MATH 213 - Probability and Statistics (3 cred.)

A course in the use of statistical techniques to draw knowledge from data. Topics include exploratory data analysis, descriptive statistics, t-procedures, ANOVA, chi squared procedures, regression, and non-parametric tests. Statistical software is used extensively to analyze real data sets. Prerequisite: MATH 141 with a minimum grade of C-, or Accuplacer university-level mathematics test score of 85 or above; or instructor permission. GT-MA1

 PHYS 125 - Energy and the Environment (3 cred.)

A practical study of energy generation and its environmental impact, including the physics of energy fundamentals, fossil fuel use, alternative energy uses, and energy conservation. Primarily for non-science majors, this course will qualitatively detail basic physical principles behind the use of energy, including mechanics, electricity and magnetism, and thermodynamics. This course is designed to provide the student with a physicist's perspective on energy use and environmental issues. Prerequisite: completion of the general education essential skills mathematics requirement.

Faculty & Staff

Faculty

Kevin Alexander, Ph.D. headshot
Professor of Biology, Associate Vice President for Academic Affairs
Phone: 970.943.3405
Office Location: Taylor Hall 322
Melanie  Armstrong, Ph.D.  headshot
Assistant Professor & Public Lands Coordinator
Phone:
Office Location: Kelley Hall 109
D. Scott Borden, Ph.D. headshot
Director, Outdoor Industry MBA
Phone: 970.943.2294
Office Location: Kelley Hall 108
Abel Chávez, Ph.D. headshot
Dean of Graduate Studies, Associate Vice President for Academic Affairs, Associate Professor of Environment & Sustainability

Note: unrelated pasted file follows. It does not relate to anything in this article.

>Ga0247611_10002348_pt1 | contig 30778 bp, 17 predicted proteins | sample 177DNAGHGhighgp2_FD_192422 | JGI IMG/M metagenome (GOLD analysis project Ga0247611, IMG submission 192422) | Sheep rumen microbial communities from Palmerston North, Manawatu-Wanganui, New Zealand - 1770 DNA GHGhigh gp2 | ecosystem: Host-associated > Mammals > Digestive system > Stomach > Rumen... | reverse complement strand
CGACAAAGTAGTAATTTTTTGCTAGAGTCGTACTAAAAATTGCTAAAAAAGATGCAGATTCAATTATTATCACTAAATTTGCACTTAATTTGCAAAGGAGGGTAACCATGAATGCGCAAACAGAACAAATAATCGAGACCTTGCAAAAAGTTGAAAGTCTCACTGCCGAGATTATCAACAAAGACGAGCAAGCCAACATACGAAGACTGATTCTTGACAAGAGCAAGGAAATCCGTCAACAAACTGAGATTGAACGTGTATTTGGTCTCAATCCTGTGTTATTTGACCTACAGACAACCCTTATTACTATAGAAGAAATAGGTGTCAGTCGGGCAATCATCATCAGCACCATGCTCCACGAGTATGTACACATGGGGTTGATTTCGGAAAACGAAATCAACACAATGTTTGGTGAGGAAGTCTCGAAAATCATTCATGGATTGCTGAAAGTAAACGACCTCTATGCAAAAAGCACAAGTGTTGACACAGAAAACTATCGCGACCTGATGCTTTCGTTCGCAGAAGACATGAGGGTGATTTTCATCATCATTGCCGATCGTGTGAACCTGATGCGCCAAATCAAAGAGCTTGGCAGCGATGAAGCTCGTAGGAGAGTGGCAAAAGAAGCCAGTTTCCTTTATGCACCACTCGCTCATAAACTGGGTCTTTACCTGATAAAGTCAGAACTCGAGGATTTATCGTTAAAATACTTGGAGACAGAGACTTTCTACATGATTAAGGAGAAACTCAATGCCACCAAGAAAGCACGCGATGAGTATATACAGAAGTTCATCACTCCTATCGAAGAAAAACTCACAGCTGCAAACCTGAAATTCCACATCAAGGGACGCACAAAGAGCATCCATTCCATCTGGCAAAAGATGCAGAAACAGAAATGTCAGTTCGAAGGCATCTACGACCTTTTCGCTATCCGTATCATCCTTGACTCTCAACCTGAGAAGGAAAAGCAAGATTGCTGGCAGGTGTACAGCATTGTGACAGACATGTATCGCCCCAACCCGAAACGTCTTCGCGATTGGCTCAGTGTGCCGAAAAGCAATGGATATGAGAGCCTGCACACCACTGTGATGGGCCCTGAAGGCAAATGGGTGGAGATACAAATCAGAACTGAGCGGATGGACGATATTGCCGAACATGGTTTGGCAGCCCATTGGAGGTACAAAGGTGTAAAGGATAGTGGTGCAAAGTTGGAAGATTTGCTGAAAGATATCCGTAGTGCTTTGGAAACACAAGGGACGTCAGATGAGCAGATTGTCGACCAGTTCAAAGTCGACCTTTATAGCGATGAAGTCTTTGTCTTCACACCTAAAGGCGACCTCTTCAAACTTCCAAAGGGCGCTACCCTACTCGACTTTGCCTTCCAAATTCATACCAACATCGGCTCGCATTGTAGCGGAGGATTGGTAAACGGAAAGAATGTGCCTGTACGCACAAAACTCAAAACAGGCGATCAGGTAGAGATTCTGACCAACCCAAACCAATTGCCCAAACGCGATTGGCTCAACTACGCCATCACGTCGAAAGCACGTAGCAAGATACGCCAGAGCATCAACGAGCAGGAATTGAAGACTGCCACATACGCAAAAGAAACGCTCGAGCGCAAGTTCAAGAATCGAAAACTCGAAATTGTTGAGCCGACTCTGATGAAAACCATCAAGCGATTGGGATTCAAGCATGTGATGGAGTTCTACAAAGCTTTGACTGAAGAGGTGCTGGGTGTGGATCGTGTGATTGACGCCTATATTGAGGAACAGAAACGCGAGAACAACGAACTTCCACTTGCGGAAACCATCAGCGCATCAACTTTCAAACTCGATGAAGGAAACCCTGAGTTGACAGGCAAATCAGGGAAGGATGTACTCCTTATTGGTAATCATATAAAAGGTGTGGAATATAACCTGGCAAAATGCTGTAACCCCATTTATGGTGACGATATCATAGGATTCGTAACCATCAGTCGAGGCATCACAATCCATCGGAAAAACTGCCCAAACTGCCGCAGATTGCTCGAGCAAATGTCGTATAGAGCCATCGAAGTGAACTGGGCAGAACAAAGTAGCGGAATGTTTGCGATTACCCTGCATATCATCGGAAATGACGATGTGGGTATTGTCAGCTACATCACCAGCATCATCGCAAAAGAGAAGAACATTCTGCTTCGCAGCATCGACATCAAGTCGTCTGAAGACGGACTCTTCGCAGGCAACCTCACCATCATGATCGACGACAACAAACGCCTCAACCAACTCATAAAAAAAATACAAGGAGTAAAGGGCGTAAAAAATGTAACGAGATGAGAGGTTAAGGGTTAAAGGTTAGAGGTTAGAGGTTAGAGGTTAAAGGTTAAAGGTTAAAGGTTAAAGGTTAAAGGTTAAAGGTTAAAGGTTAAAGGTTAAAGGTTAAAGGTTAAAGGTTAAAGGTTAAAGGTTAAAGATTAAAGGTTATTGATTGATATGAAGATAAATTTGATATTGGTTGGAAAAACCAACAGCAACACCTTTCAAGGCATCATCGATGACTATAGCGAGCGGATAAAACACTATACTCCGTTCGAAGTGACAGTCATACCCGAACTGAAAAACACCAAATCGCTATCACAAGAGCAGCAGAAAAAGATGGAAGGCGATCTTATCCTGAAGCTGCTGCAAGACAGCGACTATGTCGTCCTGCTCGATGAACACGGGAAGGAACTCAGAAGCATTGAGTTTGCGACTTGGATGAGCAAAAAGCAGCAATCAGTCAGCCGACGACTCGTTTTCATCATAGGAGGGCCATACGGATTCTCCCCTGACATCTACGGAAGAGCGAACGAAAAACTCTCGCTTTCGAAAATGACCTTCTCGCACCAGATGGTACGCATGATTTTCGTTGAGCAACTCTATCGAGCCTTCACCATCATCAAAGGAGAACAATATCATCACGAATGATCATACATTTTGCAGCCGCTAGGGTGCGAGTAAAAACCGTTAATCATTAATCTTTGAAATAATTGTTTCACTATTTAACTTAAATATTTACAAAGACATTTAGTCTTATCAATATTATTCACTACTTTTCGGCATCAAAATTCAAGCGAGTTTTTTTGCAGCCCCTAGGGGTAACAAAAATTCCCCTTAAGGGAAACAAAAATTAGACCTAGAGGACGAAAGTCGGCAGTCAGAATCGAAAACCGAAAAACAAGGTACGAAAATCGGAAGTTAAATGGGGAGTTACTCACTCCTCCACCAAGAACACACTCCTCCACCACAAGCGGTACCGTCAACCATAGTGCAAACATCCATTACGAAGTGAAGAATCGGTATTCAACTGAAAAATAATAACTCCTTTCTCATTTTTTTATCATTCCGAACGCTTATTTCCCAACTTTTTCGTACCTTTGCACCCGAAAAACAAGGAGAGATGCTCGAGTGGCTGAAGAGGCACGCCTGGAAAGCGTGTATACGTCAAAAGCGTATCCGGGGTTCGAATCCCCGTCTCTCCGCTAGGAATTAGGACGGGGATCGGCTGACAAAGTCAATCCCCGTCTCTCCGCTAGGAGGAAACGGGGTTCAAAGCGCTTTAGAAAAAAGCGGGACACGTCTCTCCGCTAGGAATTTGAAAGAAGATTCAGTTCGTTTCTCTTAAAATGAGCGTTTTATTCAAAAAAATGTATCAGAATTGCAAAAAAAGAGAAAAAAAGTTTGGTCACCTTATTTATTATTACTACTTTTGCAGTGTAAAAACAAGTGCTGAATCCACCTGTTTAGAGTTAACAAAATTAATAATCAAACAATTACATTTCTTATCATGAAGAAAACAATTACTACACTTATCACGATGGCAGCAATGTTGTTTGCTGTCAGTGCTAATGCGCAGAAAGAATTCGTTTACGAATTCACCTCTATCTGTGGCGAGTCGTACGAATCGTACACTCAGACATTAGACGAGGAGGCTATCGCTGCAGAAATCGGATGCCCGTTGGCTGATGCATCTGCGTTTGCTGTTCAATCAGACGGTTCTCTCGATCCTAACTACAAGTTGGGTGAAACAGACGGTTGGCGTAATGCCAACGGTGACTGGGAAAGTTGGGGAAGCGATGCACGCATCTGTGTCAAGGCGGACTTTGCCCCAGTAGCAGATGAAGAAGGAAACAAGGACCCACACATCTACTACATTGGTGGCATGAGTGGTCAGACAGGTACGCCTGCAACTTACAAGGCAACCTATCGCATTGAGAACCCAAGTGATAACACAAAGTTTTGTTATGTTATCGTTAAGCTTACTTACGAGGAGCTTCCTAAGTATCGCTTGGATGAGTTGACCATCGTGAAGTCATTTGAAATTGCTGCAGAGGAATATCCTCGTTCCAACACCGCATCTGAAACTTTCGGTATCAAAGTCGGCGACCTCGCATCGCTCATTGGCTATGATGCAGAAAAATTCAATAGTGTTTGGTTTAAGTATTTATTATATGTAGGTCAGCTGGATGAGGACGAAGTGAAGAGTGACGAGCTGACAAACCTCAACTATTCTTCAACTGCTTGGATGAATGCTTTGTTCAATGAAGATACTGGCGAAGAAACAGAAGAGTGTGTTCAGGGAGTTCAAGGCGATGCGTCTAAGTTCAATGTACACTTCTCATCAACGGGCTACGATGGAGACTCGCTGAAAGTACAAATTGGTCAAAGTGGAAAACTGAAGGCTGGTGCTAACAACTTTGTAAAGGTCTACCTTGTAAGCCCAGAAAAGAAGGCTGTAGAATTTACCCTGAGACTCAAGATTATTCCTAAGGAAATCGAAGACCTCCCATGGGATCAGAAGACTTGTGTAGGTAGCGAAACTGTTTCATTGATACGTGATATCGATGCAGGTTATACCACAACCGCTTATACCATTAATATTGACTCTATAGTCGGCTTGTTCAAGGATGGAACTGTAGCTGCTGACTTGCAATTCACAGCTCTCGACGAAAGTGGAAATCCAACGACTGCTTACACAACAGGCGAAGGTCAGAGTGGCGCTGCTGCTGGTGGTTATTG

Phone: 970.943.2017
Office Location: Kelley 104, Quigley 114
Kate Clark, Ph.D. headshot
Director of Undergraduate Environment & Sustainability Program; Graduate Faculty in Master in Environmental Management programs, Environment & Sustainability and Sociology programs
Phone:
Office Location: Kelley Hall 146
Jonathan Coop, Ph.D. headshot
Associate Professor
Phone: 970.943.2565
Office Location: Kelley Hall 105
Luke  Danielson headshot
Clark Sustainable Development Chair in Environment and Sustainability
Phone: 303.912.0855
Office Location: Kelley 206
Jennie DeMarco, Ph.D. headshot
Lecturer in Environment & Sustainability
Phone: 970.943.2013
Office Location: Leslie J. Savage Library 303
Dave Ellerbroek, Ph.D. headshot
Graduate Faculty for Sustainability Transitions
Phone:
Office Location:
Suzanne Ewy, JD headshot
Coldharbour Chair in Environment & Sustainability, Executive Director, Coldharbour Institute
Phone: 970.943.2023
Office Location: Kelley Hall 114A
Karen Hausdoerffer, MFA headshot
Lecturer in Environment & Sustainability
Phone: 970.943.3450
Office Location: Kelley Hall 142
John C. Hausdoerffer, Ph.D.  headshot
Dean, School of Environment & Sustainability
Phone: 970.943.3450
Office Location: Kelley Hall 142
Salif P. Mahamane, M.S. headshot
Assistant Professor of Psychology; Graduate Faculty, MEM
Phone: 970.943.7037
Office Location: Kelley Hall 206
Taryn Mead, Ph.D. headshot
Graduate Faculty for the School of Environment & Sustainability and Outdoor Industry MBA
Phone: 970.943.3954
Office Location: Kelley Hall 108
Brooke Moran, Ph.D. headshot
Professor of Recreation & Outdoor Education for MEM Graduate Program, Graduate Faculty for Outdoor Industry MBA
Phone: 970.943.2118
Office Location: Wright Gym 223
Jeff Sellen, Ph.D.  headshot
Professor of Environment & Sustainability, Director of Colorado Water Workshop
Phone: 970.943.3162
Office Location: Kelley Hall 107
Lynn Sikkink, Ph.D. headshot
Professor of Anthropology
Phone: 970.943.2062
Office Location: Hurst Hall 31C
Sally Thode headshot
Lecturer in Environment & Sustainability
Phone:
Office Location: Kelley Hall 114A
Jessica Young, Ph.D. headshot
Professor of Environment & Sustainability, Master in Environmental Management and Master of Science in Ecology
Phone: 970.765.8488
Office Location: Kelley Hall 143

Scholarships

Program-Based Scholarships

Mahaffey Environmental Studies Scholarship

Eligibility